Shoveling is an essential part of the gardening experience. However, poor shoveling technique can lead to back, shoulder and neck pain. For those individuals with osteoporosis, it can cause compression fractures. To avoid these outcomes, I provide eight shoveling safety tips I encourage my patients to follow — especially those with osteoporosis, osteopenia, or low back pain.
- Wear sturdy shoes that keep you grounded and that allow you to transfer your force into the ground.
- Use a sharp shovel that can penetrate the soil in your garden.
- Use a shovel that is the right length for you.
- The shovel handle should be between your shoulder and your hip. That is your power zone.
- Take the earth or gravel out of the hole with your legs and not your back.
- Leverage (or offset) the load onto your leg.
- Keep the load close to your body as you move the shovel.
- When moving in another direction, move with your feet and do not rotate.
Table of Contents
Shoveling Safety Tips Video Demonstration
Eight Shoveling Safety Tips
Follow these shoveling safety tips when you move plants, re-establish gardens, or replant things. This is the advice that I give to many of my clients.
Wear Sturdy Shoes
- Wear sturdy shoes that allow you to transfer your force into the ground.
Choose the Right Shovel
- Use a sharp shovel that is the right height for you.
- At just under five-two, a short-handled shovel is perfect for me.
- For my taller clients, I would recommend that they use a longer handled shovel so that they can get up and behind the shovel.
- Because I’m not that tall, I use a short shovel.
- Anybody over five-seven using a short shovel will end up in a position where the shovel is below the height of their hip.
- You do not want to be in this position because you can’t get your body weight over the shovel.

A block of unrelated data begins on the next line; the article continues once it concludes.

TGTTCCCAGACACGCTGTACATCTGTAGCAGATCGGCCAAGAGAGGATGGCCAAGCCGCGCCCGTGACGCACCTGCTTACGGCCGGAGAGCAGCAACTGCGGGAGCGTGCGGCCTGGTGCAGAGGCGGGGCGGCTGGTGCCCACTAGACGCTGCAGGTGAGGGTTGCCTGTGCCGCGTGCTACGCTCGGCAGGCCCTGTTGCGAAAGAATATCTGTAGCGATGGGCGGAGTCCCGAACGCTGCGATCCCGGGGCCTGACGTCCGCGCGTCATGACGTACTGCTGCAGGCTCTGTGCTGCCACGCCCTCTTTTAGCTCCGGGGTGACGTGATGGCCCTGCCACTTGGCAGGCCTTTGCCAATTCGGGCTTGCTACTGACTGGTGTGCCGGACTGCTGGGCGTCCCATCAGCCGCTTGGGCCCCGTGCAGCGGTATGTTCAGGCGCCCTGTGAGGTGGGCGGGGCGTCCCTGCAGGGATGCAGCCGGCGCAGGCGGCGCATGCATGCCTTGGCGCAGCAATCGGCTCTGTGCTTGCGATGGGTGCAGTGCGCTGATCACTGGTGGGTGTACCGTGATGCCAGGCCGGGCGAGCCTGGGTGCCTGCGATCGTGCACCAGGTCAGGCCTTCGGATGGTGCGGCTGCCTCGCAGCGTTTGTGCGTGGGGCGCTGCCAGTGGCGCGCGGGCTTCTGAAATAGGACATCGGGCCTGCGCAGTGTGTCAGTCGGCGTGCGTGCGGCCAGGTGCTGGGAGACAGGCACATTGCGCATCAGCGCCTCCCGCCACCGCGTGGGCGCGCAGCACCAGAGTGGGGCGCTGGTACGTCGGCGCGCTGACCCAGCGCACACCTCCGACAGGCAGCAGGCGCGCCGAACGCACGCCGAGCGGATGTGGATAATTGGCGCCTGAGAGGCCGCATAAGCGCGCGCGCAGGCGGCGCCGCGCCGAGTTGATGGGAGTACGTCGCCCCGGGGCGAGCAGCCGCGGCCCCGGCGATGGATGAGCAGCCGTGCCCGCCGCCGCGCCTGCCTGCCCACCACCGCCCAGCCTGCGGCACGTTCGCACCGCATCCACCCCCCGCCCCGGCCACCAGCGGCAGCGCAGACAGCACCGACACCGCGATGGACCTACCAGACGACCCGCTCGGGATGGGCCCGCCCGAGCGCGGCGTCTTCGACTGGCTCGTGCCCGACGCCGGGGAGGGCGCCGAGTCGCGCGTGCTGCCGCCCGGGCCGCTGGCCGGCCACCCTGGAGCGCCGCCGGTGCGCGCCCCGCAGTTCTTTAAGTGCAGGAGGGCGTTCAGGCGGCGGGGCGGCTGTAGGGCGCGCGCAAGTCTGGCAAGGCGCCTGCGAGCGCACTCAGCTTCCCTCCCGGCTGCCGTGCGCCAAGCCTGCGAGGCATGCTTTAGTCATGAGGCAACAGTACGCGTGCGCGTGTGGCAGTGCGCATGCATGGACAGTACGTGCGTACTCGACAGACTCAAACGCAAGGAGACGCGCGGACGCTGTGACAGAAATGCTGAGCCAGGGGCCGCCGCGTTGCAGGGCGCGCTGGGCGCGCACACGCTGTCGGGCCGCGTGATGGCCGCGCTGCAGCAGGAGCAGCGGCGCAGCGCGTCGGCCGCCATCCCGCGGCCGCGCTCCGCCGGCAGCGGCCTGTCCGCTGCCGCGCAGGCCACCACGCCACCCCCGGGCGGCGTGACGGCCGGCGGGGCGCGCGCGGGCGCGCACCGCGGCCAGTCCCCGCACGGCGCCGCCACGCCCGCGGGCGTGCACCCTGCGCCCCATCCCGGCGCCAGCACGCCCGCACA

- The handle of the shovel should be below your shoulder and above your hip. That is in your power zone.
Establish Your Power Zone for Shoveling
- Remove the earth or gravel with your legs and less so with your back and your arms.
- If you lift with your back and arms your legs would be straight, forcing you to bend from the back and use your arms.
- You might not experience the detrimental effects of this within a day, but eventually you pay the consequences with your bones or discs.
- Use your legs to lift.
- If it’s a really heavy load, offset some of the weight onto your thigh as you’re coming up.
- Then keep that load as close as possible as you move your load.
- If you are moving the load in another direction, always move your feet in the direction that you are going to drop the load, as opposed to just taking it and rotating from the body. That movement is to be a lot more harmful on your back.
That covers shoveling safety tips for your garden.
Exercise Recommendations for Osteoporosis
Exercise is an essential ingredient to bone health. If you have osteoporosis, therapeutic exercise needs to be part of your osteoporosis treatment program.
But what exercises should you do and which ones should you avoid? What exercises build bone and which ones reduce your chance of a fracture? Is Yoga good for your bones? Who should you trust when it comes to exercises for osteoporosis?
A great resource on exercise and osteoporosis is my free, seven day email course called Exercise Recommendations for Osteoporosis. After you provide your email address, you will receive seven consecutive online educational videos on bone health — one lesson each day. You can look at the videos at anytime and as often as you like.
- Can exercise reverse osteoporosis?
- Stop the stoop — how to avoid kyphosis and rounded shoulders.
- Key components of an osteoporosis exercise program.
- Key principles of bone building.
- Exercises you should avoid if you have osteoporosis.
- Yoga and osteoporosis — should you practice yoga if you have osteoporosis?
- Core strength and osteoporosis — why is core strength important if you have osteoporosis?
Enter your email address and I will start you on this free course. I do not SPAM or share your email address (or any information) with third parties. You can unsubscribe from my mail list at any time.
Activities of Daily Living
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